PHILADELPHIA — Rebuilding time is over for the Philadelphia Phillies.
When free-agent ace Jake Arrieta arrived at spring training on co-owner John Middleton's private plane, it signaled the start of a new era for this franchise.
Stocked with young talent on the major-league roster and prospects in the minors, management sent a clear message that it will do whatever it takes to start winning after five straight losing seasons and 96 losses last year.
"I intend to come in here and win right away," Arrieta said.
Even before the 2015 NL Cy Young award winner joined the Phillies, players were confident this team could contend this season.
"We're ready to win right now," third baseman Maikel Franco said. "We have a lot of talent here. We're on the same page."
The Phillies signed veteran slugger Carlos Santana away from Cleveland in December and bolstered the bullpen by adding right-handers Pat Neshek and Tommy Hunter. They waited on Arrieta and got him at their price — $75 million over three years with options that could take it to $135 million over five seasons.
They already have a lineup that could be dynamic with young slugger Rhys Hoskins, Nick Williams, Aaron Altherr, Jorge Alfaro, J.P. Crawford, Cesar Hernandez, Odubel Herrera and Franco.
"I don't think there's a wait here," said agent Scott Boras, who represents Arrieta. "There's talent in here that needs experiential refinement, attitude and confidence. When you bring in players like Jake, you probably put the cream in the coffee when it's ready to drink."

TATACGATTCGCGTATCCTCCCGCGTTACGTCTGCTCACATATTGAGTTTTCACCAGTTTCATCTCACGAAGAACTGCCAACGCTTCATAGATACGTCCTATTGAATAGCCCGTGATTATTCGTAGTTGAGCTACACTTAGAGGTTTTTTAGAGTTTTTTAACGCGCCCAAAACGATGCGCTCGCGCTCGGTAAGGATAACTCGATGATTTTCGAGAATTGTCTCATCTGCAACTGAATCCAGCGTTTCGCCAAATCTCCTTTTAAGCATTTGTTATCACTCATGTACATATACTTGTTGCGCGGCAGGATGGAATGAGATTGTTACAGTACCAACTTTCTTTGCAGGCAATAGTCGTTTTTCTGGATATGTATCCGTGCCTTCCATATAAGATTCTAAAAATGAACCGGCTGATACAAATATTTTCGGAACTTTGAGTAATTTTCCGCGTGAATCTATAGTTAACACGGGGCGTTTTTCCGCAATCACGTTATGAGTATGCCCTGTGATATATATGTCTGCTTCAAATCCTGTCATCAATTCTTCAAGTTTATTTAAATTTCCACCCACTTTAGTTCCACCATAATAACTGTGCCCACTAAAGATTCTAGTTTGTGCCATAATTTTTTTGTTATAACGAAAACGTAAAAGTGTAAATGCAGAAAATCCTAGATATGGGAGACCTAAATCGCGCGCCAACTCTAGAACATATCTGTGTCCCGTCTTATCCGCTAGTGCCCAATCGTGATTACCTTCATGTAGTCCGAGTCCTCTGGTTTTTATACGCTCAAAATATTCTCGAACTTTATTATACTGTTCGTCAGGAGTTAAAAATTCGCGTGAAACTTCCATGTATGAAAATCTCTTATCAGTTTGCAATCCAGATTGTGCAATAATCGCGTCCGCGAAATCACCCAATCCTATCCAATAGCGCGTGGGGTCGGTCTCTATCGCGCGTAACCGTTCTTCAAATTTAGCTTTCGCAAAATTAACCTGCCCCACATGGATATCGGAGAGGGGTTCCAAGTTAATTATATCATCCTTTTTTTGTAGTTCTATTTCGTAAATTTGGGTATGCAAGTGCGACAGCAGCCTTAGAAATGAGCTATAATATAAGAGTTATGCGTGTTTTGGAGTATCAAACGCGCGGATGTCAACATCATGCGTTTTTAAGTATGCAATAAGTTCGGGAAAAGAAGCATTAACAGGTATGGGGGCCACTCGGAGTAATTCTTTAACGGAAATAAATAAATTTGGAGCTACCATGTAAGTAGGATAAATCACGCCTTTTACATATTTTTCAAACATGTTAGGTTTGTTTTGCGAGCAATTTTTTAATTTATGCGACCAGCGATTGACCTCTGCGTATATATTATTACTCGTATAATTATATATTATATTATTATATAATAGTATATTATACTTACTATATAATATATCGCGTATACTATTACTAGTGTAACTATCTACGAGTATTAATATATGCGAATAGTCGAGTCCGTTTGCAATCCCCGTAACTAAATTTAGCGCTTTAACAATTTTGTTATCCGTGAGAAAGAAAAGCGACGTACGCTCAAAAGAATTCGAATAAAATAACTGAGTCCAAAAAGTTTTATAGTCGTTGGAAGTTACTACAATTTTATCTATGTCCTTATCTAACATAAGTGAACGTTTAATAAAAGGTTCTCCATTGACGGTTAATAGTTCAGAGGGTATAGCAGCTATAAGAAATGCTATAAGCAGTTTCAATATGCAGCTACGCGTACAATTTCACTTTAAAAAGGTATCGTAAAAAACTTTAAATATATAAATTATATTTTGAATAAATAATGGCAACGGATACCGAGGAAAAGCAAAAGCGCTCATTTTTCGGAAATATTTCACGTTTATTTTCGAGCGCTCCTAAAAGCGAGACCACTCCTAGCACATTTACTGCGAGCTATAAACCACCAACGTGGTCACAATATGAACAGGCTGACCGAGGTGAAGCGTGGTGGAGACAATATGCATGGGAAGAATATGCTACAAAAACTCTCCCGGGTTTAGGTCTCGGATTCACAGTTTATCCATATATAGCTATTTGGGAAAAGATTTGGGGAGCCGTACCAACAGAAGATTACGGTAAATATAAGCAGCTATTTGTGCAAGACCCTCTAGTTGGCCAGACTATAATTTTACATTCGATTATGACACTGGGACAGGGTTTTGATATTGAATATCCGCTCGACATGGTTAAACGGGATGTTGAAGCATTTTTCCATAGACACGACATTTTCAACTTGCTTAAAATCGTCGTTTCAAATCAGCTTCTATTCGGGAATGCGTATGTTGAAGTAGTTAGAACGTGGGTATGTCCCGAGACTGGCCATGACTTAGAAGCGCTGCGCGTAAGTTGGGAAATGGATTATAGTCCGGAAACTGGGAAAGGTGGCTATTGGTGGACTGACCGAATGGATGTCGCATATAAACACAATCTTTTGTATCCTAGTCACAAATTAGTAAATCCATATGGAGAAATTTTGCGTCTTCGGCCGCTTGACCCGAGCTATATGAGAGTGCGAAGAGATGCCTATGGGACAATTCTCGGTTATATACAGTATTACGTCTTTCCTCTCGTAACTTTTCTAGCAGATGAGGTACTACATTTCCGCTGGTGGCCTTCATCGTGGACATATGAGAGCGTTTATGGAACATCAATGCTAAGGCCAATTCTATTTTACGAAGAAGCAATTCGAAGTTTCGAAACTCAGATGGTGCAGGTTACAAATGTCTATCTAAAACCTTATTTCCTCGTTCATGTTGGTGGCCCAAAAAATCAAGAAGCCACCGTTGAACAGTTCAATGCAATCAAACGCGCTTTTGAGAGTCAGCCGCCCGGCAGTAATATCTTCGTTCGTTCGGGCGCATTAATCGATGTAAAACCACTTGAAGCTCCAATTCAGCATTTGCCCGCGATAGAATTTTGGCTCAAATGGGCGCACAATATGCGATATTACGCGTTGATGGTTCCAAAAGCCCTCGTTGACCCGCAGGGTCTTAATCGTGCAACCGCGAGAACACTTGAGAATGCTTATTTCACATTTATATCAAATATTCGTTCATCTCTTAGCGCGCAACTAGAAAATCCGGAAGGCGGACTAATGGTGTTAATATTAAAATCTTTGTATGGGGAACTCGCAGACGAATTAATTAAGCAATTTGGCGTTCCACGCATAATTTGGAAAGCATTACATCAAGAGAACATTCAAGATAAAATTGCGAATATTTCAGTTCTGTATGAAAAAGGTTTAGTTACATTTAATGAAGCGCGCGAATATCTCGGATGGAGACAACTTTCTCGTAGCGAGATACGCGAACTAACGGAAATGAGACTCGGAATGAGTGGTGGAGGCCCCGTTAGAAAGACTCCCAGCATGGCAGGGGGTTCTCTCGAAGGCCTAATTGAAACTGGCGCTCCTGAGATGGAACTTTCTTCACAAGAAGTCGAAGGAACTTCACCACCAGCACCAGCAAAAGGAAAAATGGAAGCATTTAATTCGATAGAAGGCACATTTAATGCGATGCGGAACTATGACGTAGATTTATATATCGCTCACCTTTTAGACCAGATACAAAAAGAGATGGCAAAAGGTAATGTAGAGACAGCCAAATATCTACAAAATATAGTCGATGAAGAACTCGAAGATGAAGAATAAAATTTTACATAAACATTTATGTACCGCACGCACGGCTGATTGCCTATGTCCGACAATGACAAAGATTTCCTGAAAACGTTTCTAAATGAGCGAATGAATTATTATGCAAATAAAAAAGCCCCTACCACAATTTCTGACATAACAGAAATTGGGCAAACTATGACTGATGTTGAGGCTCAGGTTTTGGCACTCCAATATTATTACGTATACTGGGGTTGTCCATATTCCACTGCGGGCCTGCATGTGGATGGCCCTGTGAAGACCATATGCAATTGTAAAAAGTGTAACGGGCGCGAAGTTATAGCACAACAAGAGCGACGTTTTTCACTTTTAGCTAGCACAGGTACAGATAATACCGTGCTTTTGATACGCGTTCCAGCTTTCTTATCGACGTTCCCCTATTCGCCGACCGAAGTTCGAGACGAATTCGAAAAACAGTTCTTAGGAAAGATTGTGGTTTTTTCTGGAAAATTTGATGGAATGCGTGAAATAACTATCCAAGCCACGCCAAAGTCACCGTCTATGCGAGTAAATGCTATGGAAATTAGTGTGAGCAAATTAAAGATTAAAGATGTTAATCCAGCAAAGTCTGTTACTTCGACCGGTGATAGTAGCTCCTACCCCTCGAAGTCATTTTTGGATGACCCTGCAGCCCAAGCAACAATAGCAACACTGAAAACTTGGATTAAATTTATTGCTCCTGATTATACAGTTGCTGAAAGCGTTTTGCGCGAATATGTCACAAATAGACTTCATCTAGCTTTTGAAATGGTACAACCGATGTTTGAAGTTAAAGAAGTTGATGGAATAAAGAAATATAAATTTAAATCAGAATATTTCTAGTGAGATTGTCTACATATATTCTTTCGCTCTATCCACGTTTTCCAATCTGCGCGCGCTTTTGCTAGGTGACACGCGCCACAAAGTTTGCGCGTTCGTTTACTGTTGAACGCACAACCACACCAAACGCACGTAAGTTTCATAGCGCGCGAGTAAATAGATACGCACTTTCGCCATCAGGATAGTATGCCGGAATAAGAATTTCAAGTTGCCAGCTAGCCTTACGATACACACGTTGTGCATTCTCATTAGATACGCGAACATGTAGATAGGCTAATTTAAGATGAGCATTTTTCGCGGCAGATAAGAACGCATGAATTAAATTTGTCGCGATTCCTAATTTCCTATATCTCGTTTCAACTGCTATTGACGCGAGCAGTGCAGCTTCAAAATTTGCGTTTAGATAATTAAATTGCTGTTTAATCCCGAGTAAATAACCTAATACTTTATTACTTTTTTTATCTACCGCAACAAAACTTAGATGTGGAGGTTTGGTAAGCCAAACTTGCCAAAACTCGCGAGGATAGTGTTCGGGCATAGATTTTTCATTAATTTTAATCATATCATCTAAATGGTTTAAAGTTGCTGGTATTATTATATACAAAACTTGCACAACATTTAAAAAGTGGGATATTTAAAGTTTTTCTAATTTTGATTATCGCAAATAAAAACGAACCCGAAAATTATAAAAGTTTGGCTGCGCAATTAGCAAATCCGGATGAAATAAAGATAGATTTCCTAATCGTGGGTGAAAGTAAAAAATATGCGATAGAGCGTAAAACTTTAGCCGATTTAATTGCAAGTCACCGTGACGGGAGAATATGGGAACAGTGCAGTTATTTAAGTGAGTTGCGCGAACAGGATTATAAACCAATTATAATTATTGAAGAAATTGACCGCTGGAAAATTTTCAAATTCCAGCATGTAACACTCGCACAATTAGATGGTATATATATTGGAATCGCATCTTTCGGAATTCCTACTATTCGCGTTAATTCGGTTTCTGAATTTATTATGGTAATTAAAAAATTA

New manager Gabe Kapler has instilled that confidence with his "Be Bold" attitude and new-school philosophy.
"The thought process is to create an environment where people feel they can be bold and comfortable," Kapler said. "We can win. We're fighting for the NL East in September."
If they don't win this season, more help could be on the way. Bryce Harper, Manny Machado and Josh Donaldson highlight the list of potential free agents who could be the next superstar to get a ride on Middleton's plane.
"We're going to do things in the best way we can possibly do it — first class," Middleton said "I want everybody in our organization to understand what our mission is and how we're supposed to go about it. We're serious about winning and we're going to do what it takes to win."
Here's some things to know about the Phillies:
Best case: Arrieta lives up to his contract, Aaron Nola and other young starters follow his lead, the bullpen is lights-out and the young hitters fulfill expectations, pushing the Phillies into the postseason.
Worst case: Arrieta disappoints, the rotation falters and the lineup is inconsistent, sending the Phillies to their sixth straight losing season.
Rookies: Crawford, the team's first-round pick in the 2013 amateur draft, is taking over at shortstop after Freddy Galvis was traded to San Diego. Crawford might not be the defensive wizard Galvis was but he has an excellent glove and is expected to be a run-producer who gets on base often. Infielder Scott Kingery, a top prospect, could force his way to the big leagues quickly if he keeps producing and any infielders get hurt or struggle.
New boss: Players love Kapler and his energy and positivity. Kapler is a new-school manager who relies on analytics and does things his way.
"He's an amazing guy," Franco said. "The positivity he has is all over the place. He has good communication with us, makes you feel comfortable and makes you feel all you have to do is go out there and play baseball."
The bullpen: Neshek, an All-Star for the Phillies last season before he was dealt to Colorado, returns and joins Hunter and closer Hector Neris to give the Phillies a strong 7-8-9 setup.